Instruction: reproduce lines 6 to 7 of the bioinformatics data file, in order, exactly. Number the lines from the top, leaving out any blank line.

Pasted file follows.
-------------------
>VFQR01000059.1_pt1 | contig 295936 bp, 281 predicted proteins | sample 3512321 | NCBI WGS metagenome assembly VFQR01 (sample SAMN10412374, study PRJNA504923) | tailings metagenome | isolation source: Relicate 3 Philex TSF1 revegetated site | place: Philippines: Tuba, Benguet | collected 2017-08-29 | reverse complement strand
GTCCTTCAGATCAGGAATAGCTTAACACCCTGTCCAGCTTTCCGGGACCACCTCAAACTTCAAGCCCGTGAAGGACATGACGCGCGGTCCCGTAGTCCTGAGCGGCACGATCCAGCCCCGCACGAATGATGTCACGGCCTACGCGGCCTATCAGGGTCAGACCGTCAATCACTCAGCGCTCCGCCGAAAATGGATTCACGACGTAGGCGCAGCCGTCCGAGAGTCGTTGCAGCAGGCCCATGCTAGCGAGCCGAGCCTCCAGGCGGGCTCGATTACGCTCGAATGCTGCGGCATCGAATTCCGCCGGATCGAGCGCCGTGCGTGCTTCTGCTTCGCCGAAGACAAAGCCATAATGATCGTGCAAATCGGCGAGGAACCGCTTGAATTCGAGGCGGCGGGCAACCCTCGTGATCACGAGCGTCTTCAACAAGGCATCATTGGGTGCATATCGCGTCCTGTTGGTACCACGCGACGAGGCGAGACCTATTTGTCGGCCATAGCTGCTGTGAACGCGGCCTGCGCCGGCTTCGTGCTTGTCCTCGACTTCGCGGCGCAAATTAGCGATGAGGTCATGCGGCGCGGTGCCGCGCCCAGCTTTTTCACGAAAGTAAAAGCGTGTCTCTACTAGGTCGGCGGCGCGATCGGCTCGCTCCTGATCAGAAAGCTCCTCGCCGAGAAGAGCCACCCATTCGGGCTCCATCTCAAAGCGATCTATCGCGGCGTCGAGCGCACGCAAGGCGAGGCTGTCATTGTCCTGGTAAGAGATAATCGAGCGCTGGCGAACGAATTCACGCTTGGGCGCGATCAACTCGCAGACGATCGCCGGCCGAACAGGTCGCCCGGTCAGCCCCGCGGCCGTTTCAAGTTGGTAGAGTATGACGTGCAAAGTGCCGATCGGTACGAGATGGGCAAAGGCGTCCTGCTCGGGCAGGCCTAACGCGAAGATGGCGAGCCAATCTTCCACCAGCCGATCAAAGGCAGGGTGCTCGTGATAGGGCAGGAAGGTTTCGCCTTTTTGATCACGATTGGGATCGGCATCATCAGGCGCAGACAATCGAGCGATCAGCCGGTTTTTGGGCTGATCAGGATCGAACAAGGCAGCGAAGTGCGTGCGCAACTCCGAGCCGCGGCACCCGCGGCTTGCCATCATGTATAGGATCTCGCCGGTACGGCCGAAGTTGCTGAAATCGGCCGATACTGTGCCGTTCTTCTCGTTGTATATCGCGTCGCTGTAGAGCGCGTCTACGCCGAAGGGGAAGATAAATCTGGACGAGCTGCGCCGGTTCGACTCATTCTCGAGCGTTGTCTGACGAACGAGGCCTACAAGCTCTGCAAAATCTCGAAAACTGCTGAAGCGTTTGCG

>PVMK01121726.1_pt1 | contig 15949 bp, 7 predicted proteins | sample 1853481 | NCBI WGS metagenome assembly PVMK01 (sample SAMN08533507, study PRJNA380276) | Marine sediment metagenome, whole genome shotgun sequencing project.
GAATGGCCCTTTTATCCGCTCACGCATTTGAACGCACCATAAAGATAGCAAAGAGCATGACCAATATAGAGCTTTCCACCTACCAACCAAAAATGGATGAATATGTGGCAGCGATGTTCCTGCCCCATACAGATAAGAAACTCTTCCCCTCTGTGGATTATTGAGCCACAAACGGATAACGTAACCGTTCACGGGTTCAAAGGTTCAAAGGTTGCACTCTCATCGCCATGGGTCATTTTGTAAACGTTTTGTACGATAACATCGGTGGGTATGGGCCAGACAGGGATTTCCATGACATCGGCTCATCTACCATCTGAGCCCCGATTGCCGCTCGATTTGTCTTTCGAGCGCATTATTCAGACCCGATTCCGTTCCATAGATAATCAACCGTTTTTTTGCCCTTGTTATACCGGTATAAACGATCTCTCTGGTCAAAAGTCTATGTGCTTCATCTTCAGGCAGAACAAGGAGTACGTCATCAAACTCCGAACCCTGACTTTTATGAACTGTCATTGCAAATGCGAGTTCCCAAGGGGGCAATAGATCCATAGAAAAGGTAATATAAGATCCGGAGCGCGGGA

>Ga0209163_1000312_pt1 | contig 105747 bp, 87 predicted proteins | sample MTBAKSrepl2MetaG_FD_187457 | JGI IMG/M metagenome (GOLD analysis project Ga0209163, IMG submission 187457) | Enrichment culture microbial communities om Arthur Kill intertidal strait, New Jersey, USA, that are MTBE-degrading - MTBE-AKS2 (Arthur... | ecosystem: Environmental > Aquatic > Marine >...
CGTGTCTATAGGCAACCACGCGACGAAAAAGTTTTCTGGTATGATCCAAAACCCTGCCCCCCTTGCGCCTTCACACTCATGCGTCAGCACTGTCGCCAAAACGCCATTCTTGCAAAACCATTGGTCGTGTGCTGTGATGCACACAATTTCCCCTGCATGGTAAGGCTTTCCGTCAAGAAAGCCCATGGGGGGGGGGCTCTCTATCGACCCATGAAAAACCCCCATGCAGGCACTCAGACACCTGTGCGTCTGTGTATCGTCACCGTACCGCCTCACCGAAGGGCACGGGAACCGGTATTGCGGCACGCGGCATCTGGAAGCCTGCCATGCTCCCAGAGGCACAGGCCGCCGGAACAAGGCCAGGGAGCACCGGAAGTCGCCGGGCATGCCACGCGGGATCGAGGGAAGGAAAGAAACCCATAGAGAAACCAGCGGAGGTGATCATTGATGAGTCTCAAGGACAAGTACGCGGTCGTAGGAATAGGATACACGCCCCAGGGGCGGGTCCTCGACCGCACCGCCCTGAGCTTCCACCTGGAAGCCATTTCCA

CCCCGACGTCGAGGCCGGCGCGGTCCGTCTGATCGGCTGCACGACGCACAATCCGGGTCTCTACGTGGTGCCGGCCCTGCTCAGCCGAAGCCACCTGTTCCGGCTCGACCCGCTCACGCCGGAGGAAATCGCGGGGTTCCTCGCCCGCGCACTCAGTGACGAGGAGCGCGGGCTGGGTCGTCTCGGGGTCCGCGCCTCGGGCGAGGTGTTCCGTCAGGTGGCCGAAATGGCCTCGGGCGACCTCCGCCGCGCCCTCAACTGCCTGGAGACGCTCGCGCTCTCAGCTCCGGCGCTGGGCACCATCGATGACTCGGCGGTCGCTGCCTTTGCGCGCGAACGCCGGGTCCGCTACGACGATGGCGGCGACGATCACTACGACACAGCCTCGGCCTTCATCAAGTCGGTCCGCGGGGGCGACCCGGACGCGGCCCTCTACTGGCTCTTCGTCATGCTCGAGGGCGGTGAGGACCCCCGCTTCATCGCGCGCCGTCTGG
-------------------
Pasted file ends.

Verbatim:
CGTGTCTATAGGCAACCACGCGACGAAAAAGTTTTCTGGTATGATCCAAAACCCTGCCCCCCTTGCGCCTTCACACTCATGCGTCAGCACTGTCGCCAAAACGCCATTCTTGCAAAACCATTGGTCGTGTGCTGTGATGCACACAATTTCCCCTGCATGGTAAGGCTTTCCGTCAAGAAAGCCCATGGGGGGGGGGCTCTCTATCGACCCATGAAAAACCCCCATGCAGGCACTCAGACACCTGTGCGTCTGTGTATCGTCACCGTACCGCCTCACCGAAGGGCACGGGAACCGGTATTGCGGCACGCGGCATCTGGAAGCCTGCCATGCTCCCAGAGGCACAGGCCGCCGGAACAAGGCCAGGGAGCACCGGAAGTCGCCGGGCATGCCACGCGGGATCGAGGGAAGGAAAGAAACCCATAGAGAAACCAGCGGAGGTGATCATTGATGAGTCTCAAGGACAAGTACGCGGTCGTAGGAATAGGATACACGCCCCAGGGGCGGGTCCTCGACCGCACCGCCCTGAGCTTCCACCTGGAAGCCATTTCCA

CCCCGACGTCGAGGCCGGCGCGGTCCGTCTGATCGGCTGCACGACGCACAATCCGGGTCTCTACGTGGTGCCGGCCCTGCTCAGCCGAAGCCACCTGTTCCGGCTCGACCCGCTCACGCCGGAGGAAATCGCGGGGTTCCTCGCCCGCGCACTCAGTGACGAGGAGCGCGGGCTGGGTCGTCTCGGGGTCCGCGCCTCGGGCGAGGTGTTCCGTCAGGTGGCCGAAATGGCCTCGGGCGACCTCCGCCGCGCCCTCAACTGCCTGGAGACGCTCGCGCTCTCAGCTCCGGCGCTGGGCACCATCGATGACTCGGCGGTCGCTGCCTTTGCGCGCGAACGCCGGGTCCGCTACGACGATGGCGGCGACGATCACTACGACACAGCCTCGGCCTTCATCAAGTCGGTCCGCGGGGGCGACCCGGACGCGGCCCTCTACTGGCTCTTCGTCATGCTCGAGGGCGGTGAGGACCCCCGCTTCATCGCGCGCCGTCTGG